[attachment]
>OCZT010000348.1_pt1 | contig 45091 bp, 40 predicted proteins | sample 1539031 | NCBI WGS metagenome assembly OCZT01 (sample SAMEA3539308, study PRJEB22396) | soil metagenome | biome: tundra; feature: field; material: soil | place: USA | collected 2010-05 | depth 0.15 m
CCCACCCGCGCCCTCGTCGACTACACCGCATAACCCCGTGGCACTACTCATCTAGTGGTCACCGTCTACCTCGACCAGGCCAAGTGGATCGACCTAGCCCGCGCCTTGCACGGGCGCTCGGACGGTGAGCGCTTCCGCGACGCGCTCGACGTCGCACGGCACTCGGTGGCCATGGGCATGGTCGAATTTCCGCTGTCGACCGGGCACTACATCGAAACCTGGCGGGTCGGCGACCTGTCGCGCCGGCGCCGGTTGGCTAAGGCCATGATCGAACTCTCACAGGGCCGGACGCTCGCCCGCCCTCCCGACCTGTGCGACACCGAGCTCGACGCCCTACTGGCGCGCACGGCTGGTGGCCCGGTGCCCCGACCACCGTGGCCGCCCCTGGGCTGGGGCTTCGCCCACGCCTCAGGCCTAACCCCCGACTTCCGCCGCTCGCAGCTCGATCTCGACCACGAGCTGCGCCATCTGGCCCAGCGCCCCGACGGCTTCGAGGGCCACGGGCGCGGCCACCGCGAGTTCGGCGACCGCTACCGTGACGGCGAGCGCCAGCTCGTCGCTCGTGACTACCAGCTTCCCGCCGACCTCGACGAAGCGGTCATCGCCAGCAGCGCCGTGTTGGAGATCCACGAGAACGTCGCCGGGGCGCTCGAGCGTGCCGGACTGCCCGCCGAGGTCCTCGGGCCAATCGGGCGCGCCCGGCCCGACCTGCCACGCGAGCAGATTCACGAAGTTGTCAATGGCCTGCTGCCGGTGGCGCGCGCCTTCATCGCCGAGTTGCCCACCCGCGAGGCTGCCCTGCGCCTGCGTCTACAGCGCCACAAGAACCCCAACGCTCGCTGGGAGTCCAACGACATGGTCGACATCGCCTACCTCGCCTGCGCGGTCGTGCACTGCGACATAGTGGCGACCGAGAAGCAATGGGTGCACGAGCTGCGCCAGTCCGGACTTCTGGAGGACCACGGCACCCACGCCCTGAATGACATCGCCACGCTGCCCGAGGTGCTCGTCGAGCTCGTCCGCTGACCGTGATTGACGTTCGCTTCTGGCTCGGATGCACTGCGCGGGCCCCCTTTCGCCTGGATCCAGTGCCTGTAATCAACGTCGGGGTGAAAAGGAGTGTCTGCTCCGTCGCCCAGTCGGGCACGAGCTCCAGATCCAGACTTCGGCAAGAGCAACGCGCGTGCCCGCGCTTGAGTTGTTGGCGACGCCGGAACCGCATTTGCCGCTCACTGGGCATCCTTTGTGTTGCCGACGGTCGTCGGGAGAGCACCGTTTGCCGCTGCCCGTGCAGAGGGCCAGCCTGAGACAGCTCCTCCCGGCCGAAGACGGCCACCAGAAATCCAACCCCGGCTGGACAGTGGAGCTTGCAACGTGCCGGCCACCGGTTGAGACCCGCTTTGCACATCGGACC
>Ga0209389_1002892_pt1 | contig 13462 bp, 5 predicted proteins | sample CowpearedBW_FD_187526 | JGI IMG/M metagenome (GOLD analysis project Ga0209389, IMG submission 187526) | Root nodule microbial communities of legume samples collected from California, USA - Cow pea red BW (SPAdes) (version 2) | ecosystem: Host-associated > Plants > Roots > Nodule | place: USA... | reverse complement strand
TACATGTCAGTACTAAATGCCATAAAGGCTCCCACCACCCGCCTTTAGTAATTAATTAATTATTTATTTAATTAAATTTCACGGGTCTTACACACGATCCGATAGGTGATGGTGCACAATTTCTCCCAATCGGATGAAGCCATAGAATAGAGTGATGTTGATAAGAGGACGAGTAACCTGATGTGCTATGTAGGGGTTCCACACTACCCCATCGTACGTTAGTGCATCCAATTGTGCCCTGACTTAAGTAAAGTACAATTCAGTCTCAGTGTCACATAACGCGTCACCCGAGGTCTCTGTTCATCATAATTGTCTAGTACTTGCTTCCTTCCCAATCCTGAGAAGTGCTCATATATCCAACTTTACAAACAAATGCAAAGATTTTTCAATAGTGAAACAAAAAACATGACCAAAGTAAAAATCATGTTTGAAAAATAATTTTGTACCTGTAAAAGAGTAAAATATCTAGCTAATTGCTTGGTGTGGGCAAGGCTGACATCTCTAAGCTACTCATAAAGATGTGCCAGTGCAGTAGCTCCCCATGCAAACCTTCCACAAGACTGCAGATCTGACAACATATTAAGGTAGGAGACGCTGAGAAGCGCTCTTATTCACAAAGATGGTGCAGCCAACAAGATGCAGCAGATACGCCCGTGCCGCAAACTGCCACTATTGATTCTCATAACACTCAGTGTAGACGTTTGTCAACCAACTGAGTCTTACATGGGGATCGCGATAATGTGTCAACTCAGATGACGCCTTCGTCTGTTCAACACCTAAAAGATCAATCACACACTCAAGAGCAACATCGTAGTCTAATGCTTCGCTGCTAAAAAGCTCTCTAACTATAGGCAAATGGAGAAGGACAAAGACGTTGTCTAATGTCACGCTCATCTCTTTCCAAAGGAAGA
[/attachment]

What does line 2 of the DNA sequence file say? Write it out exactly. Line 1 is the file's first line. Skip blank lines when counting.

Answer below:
CCCACCCGCGCCCTCGTCGACTACACCGCATAACCCCGTGGCACTACTCATCTAGTGGTCACCGTCTACCTCGACCAGGCCAAGTGGATCGACCTAGCCCGCGCCTTGCACGGGCGCTCGGACGGTGAGCGCTTCCGCGACGCGCTCGACGTCGCACGGCACTCGGTGGCCATGGGCATGGTCGAATTTCCGCTGTCGACCGGGCACTACATCGAAACCTGGCGGGTCGGCGACCTGTCGCGCCGGCGCCGGTTGGCTAAGGCCATGATCGAACTCTCACAGGGCCGGACGCTCGCCCGCCCTCCCGACCTGTGCGACACCGAGCTCGACGCCCTACTGGCGCGCACGGCTGGTGGCCCGGTGCCCCGACCACCGTGGCCGCCCCTGGGCTGGGGCTTCGCCCACGCCTCAGGCCTAACCCCCGACTTCCGCCGCTCGCAGCTCGATCTCGACCACGAGCTGCGCCATCTGGCCCAGCGCCCCGACGGCTTCGAGGGCCACGGGCGCGGCCACCGCGAGTTCGGCGACCGCTACCGTGACGGCGAGCGCCAGCTCGTCGCTCGTGACTACCAGCTTCCCGCCGACCTCGACGAAGCGGTCATCGCCAGCAGCGCCGTGTTGGAGATCCACGAGAACGTCGCCGGGGCGCTCGAGCGTGCCGGACTGCCCGCCGAGGTCCTCGGGCCAATCGGGCGCGCCCGGCCCGACCTGCCACGCGAGCAGATTCACGAAGTTGTCAATGGCCTGCTGCCGGTGGCGCGCGCCTTCATCGCCGAGTTGCCCACCCGCGAGGCTGCCCTGCGCCTGCGTCTACAGCGCCACAAGAACCCCAACGCTCGCTGGGAGTCCAACGACATGGTCGACATCGCCTACCTCGCCTGCGCGGTCGTGCACTGCGACATAGTGGCGACCGAGAAGCAATGGGTGCACGAGCTGCGCCAGTCCGGACTTCTGGAGGACCACGGCACCCACGCCCTGAATGACATCGCCACGCTGCCCGAGGTGCTCGTCGAGCTCGTCCGCTGACCGTGATTGACGTTCGCTTCTGGCTCGGATGCACTGCGCGGGCCCCCTTTCGCCTGGATCCAGTGCCTGTAATCAACGTCGGGGTGAAAAGGAGTGTCTGCTCCGTCGCCCAGTCGGGCACGAGCTCCAGATCCAGACTTCGGCAAGAGCAACGCGCGTGCCCGCGCTTGAGTTGTTGGCGACGCCGGAACCGCATTTGCCGCTCACTGGGCATCCTTTGTGTTGCCGACGGTCGTCGGGAGAGCACCGTTTGCCGCTGCCCGTGCAGAGGGCCAGCCTGAGACAGCTCCTCCCGGCCGAAGACGGCCACCAGAAATCCAACCCCGGCTGGACAGTGGAGCTTGCAACGTGCCGGCCACCGGTTGAGACCCGCTTTGCACATCGGACC